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Wednesday, Feb. 15, 2006 10:05 pm

Hoffman’s Capote

It’s hard to imagine another actor playing the role of the quirky, complicated author

When I heard that Philip Seymour Hoffman had been cast as Truman Capote, my initial reaction was “absolutely perfect.” I couldn’t imagine another actor more convincingly handling Capote’s well-known physical quirks. His performance easily rises above the level of mere mimicry. We see the painful transformation Capote undergoes through his investigation into the murders that formed the basis of his bestseller In Cold Blood. Hoffman also perfectly nails Capote’s dry wit and induces his own laughs with well-timed delivery. It’s a gem of a performance and one of the clearest choices in Oscar history. Who is Philip Seymour Hoffman? He is hardly a newcomer, but few know him by name. Hoffman’s stagnating early career was rescued by Scent of a Woman (1992). He stood out in a small part as a creepy school friend to Al Pacino’s companion, played by Chris O’Donnell. Hoffman’s quirky persona and penchant for offbeat films kept his career progression moving slowly, but his role as a storm-chaser in Twister (1996) finally gave it a needed boost. Hoffman, however, continued on the path of independent film, becoming one of its most recognizable faces. He became a member of Paul Thomas Anderson’s stock company, appearing in that director’s four feature films: Sydney (aka Hard Eight) (1996), Boogie Nights (1997), Magnolia (1999), and Punch-Drunk Love (2002). Hoffman gave excellent performances in all but the first, in which he is barely seen. Love Liza (2002) was one of the first opportunities to see Hoffman in a great lead role, and fortunately the film has nothing to do with Liza Minnelli. Instead Liza, who has committed suicide, is the wife of Hoffman’s character. He is a basket case, and his inability to deal with the loss drives him to inhale gasoline fumes, which in turn leads to his involvement with radio-controlled planes. It’s just as goofy as it sounds, and Hoffman is at his demented best. Owning Mahowny (2003) is one of those small films that had the potential to break out but failed to attract much attention. Hoffman, in a more serious role, stars as a banker who commits fraud in his own bank to feed his gambling addiction. The story is true, and Hoffman shows that his range is wide enough to handle drama. Next Hoffman will take a detour into commercial cinema with Mission: Impossible III. Let’s hope he doesn’t abandon his oddball roots.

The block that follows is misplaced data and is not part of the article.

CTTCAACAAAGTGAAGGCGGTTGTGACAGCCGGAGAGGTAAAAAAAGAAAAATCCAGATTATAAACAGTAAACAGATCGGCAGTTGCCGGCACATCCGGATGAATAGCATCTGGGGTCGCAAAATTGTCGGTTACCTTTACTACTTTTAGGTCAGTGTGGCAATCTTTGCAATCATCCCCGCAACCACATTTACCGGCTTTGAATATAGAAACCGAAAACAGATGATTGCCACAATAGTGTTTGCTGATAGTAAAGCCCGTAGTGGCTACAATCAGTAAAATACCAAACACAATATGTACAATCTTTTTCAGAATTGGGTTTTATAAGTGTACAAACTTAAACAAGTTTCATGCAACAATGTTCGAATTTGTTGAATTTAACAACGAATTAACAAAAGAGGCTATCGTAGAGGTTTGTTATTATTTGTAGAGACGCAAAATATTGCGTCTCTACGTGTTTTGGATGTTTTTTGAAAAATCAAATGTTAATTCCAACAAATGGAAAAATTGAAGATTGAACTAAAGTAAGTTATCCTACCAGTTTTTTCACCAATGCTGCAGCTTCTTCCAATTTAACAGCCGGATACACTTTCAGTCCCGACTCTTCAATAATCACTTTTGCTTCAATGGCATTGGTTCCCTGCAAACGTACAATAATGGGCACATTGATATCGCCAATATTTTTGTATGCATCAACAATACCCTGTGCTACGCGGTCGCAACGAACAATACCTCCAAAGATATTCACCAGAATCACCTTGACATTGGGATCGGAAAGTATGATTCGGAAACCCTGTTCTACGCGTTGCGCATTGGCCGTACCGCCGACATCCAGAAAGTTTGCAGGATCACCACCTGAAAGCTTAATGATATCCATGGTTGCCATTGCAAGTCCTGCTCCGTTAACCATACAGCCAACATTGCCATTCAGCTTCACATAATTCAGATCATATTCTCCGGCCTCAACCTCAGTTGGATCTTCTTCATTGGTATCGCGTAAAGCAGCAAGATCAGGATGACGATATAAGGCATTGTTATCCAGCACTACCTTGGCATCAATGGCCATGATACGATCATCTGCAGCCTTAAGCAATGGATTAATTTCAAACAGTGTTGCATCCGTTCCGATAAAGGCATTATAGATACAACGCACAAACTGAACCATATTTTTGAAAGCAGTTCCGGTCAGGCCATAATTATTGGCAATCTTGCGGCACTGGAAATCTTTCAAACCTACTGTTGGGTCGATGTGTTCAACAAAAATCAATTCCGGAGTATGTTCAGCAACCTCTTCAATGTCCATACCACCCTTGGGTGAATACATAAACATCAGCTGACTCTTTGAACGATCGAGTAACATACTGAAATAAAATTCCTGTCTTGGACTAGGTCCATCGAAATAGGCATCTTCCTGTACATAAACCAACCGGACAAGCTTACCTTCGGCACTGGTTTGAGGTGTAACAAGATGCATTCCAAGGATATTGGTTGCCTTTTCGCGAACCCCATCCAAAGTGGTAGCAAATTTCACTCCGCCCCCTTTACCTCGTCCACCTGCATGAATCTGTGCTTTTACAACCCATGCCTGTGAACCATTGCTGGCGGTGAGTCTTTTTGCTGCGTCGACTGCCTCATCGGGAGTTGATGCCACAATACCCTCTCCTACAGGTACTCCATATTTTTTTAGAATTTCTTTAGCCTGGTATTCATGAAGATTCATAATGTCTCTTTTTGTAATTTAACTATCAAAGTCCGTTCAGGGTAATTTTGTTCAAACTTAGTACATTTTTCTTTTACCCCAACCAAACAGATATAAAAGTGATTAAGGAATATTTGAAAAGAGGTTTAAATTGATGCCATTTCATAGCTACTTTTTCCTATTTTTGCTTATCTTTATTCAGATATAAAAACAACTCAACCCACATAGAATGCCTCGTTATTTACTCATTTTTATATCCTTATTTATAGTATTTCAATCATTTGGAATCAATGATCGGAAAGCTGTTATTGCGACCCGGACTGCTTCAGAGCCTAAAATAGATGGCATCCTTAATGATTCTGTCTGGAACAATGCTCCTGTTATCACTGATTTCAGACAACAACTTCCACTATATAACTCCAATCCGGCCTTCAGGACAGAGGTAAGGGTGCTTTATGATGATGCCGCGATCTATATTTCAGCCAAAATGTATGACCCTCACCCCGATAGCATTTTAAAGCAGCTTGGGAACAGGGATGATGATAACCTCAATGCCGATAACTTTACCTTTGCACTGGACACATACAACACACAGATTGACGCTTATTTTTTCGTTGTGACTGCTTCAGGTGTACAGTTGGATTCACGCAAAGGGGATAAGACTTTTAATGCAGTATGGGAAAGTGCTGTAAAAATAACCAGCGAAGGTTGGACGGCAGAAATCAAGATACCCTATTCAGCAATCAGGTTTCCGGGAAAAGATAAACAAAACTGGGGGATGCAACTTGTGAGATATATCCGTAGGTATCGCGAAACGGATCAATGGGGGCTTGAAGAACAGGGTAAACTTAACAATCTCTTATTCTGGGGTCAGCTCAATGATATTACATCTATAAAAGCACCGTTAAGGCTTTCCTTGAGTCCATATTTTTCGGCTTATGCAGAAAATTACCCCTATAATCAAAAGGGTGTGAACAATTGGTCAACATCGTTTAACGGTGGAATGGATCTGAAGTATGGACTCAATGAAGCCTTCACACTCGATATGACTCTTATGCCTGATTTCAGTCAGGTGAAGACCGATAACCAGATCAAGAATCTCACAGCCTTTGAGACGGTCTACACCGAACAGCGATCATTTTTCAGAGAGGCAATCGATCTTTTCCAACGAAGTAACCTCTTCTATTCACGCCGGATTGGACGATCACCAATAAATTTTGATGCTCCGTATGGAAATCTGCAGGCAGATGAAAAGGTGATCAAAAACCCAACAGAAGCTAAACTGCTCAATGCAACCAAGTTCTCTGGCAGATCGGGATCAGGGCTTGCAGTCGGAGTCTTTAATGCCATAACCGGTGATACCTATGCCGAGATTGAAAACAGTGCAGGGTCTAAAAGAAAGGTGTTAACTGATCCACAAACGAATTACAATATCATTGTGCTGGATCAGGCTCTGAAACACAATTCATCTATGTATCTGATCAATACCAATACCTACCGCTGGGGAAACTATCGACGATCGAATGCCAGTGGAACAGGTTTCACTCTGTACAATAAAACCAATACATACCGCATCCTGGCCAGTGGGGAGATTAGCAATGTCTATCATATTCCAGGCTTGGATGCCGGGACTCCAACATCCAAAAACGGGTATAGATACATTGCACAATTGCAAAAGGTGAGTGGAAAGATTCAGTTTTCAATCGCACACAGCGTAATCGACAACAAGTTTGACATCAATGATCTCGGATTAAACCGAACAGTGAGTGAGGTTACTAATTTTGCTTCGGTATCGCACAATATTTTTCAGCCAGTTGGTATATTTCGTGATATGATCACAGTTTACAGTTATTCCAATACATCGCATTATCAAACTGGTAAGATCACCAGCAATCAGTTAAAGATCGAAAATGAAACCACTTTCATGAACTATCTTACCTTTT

New releases on DVD on Tuesday (Feb. 21): Rent, The Weather Man, North Country, and Domino.
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